Is it still worthwhile to go to college? Many question the choice in today’s economy, especially with soaring tuition rates and a lower guarantee of employment than ever. As with any financial choice, it is important to discuss the return on investment (ROI) of going to college. Aside from the issue of money, it is wise to look at all the benefits of getting a degree -- some of which may be surprising to those considering enrollment.
In the infographic below, the University of Florida’s Online Bachelor of Arts in Sociology takes a closer look at the true value of a bachelor’s degree:
Related program: B.A. in Sociology
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The Health Benefits
Going to college has many benefits, but few look at it as a health choice. In reality, college seems to be good for the body -- or, at the very least, those who attend college tend to take better care of themselves than their less-educated counterparts. This is most easily seen in the fact that college graduates have a longer lifespan than their non-matriculated peers, with graduates living on average almost a decade longer than those with only a high school education or less.
Beyond a longer life, there seem to be many other health benefits associated with graduating. Obesity rates are up to eighteen percent lower among college-educated women, and diabetes rates are almost two percent lower. College graduates are less likely to be sick than their peers and less likely to be victims of heart disease -- something likely related to the fact that college grads are half as likely to smoke as high school graduates and four times less likely to smoke than those who only hold a GED.
College graduates not only have better general health, but they are less likely to suffer from a number of diseases. Altogether, this drastically reduces the mortality rate of grads that do get sick -- they have a twenty-four percent lower mortality rate than the general population. This might be attributed to better life choices among those who attend college, but it is a strong indication that anyone who graduates comes away with a better chance at life.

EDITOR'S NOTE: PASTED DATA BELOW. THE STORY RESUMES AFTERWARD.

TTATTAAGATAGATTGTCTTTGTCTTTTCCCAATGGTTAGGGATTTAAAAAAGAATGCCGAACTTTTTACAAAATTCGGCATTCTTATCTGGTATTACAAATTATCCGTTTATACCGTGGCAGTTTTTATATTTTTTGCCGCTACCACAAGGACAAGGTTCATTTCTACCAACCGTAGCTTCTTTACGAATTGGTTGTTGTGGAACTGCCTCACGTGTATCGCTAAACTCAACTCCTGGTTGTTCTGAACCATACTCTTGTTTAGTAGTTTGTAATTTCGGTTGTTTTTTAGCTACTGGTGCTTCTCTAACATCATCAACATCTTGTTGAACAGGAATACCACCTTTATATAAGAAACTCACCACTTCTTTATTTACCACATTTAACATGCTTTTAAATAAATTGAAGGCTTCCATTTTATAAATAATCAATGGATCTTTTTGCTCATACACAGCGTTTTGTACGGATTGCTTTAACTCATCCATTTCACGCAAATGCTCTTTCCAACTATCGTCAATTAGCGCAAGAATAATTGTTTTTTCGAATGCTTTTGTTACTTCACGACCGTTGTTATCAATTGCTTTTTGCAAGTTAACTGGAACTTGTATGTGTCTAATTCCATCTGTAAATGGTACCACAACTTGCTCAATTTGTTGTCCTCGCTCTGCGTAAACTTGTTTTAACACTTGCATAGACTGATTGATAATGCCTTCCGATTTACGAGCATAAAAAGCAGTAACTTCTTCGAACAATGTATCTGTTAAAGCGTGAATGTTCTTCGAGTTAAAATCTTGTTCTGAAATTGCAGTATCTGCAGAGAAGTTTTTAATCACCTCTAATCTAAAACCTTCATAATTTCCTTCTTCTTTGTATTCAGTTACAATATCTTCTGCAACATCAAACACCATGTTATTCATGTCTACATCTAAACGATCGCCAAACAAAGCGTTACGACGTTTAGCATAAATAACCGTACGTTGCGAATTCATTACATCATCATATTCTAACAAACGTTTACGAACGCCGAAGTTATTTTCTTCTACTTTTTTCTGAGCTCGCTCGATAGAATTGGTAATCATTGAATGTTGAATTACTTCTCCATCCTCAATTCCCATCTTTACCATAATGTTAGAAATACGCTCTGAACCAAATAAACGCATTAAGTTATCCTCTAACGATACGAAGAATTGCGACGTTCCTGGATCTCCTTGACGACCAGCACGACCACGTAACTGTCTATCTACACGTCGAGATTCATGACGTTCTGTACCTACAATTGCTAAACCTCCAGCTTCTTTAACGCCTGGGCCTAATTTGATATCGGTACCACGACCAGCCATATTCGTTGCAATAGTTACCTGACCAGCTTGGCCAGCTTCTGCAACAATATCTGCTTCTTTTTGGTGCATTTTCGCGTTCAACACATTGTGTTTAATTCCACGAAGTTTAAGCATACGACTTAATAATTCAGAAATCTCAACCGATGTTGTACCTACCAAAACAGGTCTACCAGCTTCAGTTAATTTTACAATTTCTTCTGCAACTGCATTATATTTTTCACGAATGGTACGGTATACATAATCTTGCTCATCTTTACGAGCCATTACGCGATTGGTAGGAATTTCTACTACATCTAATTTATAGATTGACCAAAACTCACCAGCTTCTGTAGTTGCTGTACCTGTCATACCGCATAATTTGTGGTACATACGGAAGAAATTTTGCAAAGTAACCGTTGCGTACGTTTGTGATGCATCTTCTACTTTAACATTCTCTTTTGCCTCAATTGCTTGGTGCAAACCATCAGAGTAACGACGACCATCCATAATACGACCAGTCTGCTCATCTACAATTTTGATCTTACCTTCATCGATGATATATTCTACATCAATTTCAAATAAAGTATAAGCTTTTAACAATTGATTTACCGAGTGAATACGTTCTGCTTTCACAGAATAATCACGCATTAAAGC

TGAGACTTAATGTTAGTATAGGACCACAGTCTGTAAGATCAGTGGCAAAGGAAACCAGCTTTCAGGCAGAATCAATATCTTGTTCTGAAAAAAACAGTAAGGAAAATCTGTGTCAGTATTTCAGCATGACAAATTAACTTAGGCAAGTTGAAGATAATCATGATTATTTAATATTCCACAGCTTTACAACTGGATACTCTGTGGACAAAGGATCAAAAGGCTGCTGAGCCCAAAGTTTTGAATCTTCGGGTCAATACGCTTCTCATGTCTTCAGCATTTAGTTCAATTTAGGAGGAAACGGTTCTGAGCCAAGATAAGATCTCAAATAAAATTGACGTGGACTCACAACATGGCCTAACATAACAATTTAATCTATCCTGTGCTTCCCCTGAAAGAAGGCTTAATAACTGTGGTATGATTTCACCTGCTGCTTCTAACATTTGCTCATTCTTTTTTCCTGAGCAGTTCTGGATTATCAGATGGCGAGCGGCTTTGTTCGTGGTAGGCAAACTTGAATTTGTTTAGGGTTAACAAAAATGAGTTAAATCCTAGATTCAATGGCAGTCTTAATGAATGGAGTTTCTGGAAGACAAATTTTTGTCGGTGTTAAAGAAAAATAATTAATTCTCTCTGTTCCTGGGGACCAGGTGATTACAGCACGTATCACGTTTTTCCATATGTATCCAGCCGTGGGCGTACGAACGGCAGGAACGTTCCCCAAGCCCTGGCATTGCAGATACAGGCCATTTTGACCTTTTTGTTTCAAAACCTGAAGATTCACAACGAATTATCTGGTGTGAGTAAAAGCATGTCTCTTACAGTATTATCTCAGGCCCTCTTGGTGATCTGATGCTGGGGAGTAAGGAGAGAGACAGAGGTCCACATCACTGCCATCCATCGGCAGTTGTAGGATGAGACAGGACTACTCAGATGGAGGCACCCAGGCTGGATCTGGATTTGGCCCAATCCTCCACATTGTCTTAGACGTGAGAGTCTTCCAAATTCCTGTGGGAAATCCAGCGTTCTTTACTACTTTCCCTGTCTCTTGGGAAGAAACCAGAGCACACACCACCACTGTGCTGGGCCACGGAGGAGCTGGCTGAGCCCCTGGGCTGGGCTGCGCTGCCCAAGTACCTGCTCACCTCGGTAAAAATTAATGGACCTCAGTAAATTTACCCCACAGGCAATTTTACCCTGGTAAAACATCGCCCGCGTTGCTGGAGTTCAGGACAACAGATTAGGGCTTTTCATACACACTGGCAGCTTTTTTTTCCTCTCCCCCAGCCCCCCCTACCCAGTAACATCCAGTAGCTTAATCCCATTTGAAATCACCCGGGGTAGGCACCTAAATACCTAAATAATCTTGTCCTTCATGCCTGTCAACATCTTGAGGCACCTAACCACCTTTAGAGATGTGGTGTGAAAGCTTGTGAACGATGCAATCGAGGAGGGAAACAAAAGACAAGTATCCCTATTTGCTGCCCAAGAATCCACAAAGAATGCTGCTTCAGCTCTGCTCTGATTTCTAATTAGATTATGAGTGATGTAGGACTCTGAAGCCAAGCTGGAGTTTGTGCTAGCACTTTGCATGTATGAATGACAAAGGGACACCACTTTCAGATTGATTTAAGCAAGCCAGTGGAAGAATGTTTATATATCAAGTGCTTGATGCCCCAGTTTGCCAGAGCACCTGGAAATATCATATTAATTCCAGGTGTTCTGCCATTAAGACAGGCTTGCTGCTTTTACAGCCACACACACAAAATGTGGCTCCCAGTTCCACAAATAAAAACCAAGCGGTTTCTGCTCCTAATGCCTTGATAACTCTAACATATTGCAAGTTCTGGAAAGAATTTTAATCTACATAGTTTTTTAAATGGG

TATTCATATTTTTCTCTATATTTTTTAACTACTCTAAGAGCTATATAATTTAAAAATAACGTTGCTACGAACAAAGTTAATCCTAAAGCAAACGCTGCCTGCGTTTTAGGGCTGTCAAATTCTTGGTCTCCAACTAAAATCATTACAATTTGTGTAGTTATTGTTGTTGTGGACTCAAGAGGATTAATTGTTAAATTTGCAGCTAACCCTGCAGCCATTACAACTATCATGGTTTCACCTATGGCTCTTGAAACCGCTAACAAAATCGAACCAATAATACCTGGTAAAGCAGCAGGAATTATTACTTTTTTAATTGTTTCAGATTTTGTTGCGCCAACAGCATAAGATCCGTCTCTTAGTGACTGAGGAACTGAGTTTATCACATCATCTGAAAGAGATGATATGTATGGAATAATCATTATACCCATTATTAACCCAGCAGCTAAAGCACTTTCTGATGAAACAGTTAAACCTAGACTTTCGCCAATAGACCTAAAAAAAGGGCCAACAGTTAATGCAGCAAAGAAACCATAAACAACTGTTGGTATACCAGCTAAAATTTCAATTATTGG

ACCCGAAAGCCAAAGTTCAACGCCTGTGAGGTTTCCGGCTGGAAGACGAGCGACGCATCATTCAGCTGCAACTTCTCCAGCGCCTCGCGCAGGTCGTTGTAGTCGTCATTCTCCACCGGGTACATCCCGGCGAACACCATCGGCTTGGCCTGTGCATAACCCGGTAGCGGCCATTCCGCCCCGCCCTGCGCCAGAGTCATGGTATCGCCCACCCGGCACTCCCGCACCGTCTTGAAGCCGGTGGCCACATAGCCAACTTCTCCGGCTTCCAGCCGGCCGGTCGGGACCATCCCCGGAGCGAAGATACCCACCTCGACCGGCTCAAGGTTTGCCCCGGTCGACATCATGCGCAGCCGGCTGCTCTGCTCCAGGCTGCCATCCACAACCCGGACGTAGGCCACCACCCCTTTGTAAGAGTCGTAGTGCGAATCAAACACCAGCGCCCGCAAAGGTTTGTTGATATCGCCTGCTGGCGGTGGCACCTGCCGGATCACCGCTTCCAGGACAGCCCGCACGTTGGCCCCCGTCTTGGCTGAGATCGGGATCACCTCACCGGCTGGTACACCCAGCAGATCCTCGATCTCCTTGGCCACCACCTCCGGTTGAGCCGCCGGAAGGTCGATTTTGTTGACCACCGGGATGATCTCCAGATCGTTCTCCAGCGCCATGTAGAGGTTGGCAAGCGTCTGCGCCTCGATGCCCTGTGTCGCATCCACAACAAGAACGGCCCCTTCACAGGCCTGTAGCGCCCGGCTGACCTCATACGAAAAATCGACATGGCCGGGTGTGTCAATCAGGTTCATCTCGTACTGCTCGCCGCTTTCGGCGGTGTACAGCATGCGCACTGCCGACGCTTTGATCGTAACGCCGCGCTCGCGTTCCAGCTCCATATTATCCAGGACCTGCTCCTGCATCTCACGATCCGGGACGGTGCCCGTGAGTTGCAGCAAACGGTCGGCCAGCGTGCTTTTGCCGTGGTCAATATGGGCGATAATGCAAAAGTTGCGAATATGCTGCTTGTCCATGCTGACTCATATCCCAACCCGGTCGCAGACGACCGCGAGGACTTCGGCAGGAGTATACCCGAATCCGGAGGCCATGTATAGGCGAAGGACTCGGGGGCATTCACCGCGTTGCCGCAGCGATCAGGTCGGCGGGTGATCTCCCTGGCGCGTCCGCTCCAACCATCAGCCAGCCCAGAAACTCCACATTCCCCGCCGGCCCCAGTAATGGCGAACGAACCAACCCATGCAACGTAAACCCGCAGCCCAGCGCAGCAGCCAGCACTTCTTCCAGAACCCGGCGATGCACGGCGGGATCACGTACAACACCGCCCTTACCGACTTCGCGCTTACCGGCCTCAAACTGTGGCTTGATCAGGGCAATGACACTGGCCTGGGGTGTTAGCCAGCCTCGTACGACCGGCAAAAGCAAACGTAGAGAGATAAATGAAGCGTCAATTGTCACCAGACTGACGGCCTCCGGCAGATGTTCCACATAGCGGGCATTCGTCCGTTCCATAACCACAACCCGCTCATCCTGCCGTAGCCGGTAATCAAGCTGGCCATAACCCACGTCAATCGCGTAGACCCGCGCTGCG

Crime and Punishment
Can a college degree keep you out of jail? If you look at the numbers, it seems like it certainly doesn’t hurt. Less than thirteen percent of all individuals in prison have some sort of college degree -- that is substantially lower than the percentage of the population that has attended college. Looking at the nation as a whole, it seems that the more college students present, the lower the crime rate -- the states with the highest college enrollment rates also have the lowest amount of crime. Going to college doesn’t stop you from making bad choices, but it just might keep you out of jail.
The Married Life
A bachelor’s degree can even be an indicator of how successful your love life might be. While there is no guarantee that higher education will help you to find love, there is some data to support the idea that a college degree will help you to keep it. College graduates who marry are more likely to stay in their first marriage, and those marriages are likely to last longer. College graduates tend to have a substantially lower divorce rate than the rest of the population -- possibly a sign that the educated individuals have better luck in choosing mates.
A Competitive Edge
It’s also important to understand the competitive edge that a bachelor’s degree can give to a student. While the majority of Americans don’t have a college degree, there are more Americans who are employed with a college degree than those who are not. That means that an initial college degree gives students a huge edge over the competition, even if the market does contain a glut of educated workers. If you want to get a job, then, your first step needs to be to get a bachelor’s degree. Failure to do so will severely curtail your career ambitions -- and it will force you to compete with those who have already made the competitive choice.
Going to college can make you a healthier, happier, and more competitive worker. College graduates are less likely to be in prison, more likely to be happily married, and have a chance of living longer lives. The return on investment for going to college seems to be tremendous after looking at non-traditional factors, and the numbers certainly support any decision to attend a university. Before enrollment, though, you may want to look at the raw numbers presented in the following demographics -- you might be surprised by the information that you find within it.